We all say, “No one’s perfect!” But there is a subset of people who frankly strive to be and can seem pretty close.
We are born as perfect as we will ever be: untainted, un-programmed, and un-manipulated. But soon thereafter, our well-intentioned parents may begin “fulfilling their dreams” through us, consciously and unconsciously. The dreams for their children hopefully will be translated into shaping behaviors that turn boys into successful men and girls into successful women through the lens of their parental dreams. And if one child begins to show talents or above average intelligence, the molding and shaping behaviors increase to ensure that this child becomes the “very best he/she can be.” Being “In the Sunshine of Their Love” becomes a very well-tuned everyday project for both parent and child. The more our children succeed, the more warmth and praise; the more warmth and praise, the more they succeed. And so a perfectionist is born.
Another route to perfectionism comes through parents who, no matter how hard children try, constantly find fault with them. Children are held to impossible standards and, as a consequence, have an underlying feeling of “not good enough,” no matter how well they do.
In both cases, parents have been reacting to their children’s performance, not to their children’s human individuality. The result is that these children grow up to believe that their performance is what determines their worth and lovability. They are trained to see what’s not perfect – in themselves (even though they may not admit it), and in others, which can be especially infuriating and off-putting to family, friends, and colleagues. They may also be risk averse, fearing failure and therefore attempting only those things at which they are immediately good. They can be seen as good at everything they try because they only try things at which they’re good.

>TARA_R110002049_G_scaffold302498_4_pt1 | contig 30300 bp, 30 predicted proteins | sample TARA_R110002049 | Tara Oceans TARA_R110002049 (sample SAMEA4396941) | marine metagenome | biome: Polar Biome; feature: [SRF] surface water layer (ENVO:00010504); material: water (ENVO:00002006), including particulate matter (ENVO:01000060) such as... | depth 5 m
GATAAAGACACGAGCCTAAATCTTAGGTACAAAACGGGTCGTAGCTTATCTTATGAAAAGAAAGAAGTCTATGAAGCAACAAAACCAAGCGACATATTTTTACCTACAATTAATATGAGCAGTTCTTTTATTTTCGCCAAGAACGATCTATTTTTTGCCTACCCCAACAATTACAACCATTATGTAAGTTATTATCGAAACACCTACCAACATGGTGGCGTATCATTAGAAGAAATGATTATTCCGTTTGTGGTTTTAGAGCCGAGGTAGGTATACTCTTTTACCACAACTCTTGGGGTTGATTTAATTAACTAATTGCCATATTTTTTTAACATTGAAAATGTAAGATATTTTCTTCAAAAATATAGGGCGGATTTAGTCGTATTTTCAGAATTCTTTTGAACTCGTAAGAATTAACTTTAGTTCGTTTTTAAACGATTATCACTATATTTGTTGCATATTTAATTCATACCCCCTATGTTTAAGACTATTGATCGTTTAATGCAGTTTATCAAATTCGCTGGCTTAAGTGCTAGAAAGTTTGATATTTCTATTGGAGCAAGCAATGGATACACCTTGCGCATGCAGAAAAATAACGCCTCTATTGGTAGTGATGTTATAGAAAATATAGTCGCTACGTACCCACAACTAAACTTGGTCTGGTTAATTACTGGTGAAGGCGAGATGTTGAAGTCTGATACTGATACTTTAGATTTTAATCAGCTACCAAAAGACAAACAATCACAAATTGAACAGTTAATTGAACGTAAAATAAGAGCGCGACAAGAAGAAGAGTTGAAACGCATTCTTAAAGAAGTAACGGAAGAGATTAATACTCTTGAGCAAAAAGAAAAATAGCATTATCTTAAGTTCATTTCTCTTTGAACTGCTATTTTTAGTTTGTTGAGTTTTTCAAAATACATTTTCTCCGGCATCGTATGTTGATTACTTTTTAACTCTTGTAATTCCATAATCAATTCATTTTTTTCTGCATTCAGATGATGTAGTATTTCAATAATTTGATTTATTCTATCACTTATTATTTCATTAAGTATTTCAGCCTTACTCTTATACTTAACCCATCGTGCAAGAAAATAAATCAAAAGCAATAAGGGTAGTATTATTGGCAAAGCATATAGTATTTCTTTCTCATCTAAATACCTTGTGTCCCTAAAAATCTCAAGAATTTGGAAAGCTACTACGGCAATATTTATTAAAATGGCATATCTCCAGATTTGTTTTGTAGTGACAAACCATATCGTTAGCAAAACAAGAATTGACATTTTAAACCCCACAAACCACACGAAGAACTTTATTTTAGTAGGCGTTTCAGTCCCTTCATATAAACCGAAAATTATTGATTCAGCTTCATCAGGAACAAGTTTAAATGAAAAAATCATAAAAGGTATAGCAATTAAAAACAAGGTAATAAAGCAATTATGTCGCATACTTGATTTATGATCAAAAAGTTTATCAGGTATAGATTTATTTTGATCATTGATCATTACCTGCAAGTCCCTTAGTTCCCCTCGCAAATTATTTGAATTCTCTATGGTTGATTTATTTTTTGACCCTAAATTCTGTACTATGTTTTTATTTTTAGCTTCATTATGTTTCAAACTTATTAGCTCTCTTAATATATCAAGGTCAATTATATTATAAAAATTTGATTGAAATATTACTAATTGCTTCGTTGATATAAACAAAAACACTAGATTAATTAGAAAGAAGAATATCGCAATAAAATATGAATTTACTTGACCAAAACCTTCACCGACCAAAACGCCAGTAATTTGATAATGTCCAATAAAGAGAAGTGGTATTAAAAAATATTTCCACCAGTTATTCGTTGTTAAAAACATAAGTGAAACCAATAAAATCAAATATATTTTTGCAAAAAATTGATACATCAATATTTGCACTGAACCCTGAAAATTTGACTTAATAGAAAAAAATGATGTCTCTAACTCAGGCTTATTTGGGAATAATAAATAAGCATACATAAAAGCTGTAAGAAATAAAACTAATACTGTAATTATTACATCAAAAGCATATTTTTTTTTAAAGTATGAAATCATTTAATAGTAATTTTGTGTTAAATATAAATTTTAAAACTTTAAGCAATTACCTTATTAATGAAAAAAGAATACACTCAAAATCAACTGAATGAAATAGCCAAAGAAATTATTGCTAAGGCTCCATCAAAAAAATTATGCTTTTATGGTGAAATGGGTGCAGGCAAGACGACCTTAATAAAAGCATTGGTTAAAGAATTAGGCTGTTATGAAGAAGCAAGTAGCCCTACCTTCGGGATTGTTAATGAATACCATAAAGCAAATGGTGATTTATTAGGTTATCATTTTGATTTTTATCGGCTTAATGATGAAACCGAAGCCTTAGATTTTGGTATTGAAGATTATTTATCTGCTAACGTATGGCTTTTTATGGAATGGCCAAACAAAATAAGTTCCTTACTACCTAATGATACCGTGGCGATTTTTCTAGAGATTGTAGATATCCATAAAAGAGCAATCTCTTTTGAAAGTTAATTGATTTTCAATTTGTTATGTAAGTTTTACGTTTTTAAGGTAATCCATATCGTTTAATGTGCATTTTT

Gifted or Perfect
Overall, these parents have raised well-behaved children who perform well in school and become the best at whatever extracurricular activities have been chosen to complete the dream, possibly in line with the children’s gifts … or not. To what extent we as parents take into account our children’s interests, our children will develop as individuals, while still perfectionistic.
Add in sibling rivalry with less competent, talented, or attractive siblings and the reinforcement to be perfect continues: pats on the back, admiring glances, approval. Schools with grading systems and honor rolls, sports with competitions and awards, and beauty-based pageant awards complete the perfectionism trifecta. The message is, “You’re different, better, than the others.”
What’s so bad about being really good at everything, being more attractive than most peers? It’s hard to find fault with success when there are so many reasons and rewards to reinforce the behaviors. Money, success, higher education and more money, is, after all, every parent’s dream for their talented child.
Bumps and Bruises
But along the path to the perfect life are very few bumps and bruises – bumps and bruises that are marvelous teachers. These bumps and bruises teach that others are not as talented or as smart and struggle mightily at times to achieve lesser results. They teach respect and appreciation for more than achievement and tolerance for and the ability to recognize the talents of less successful peers.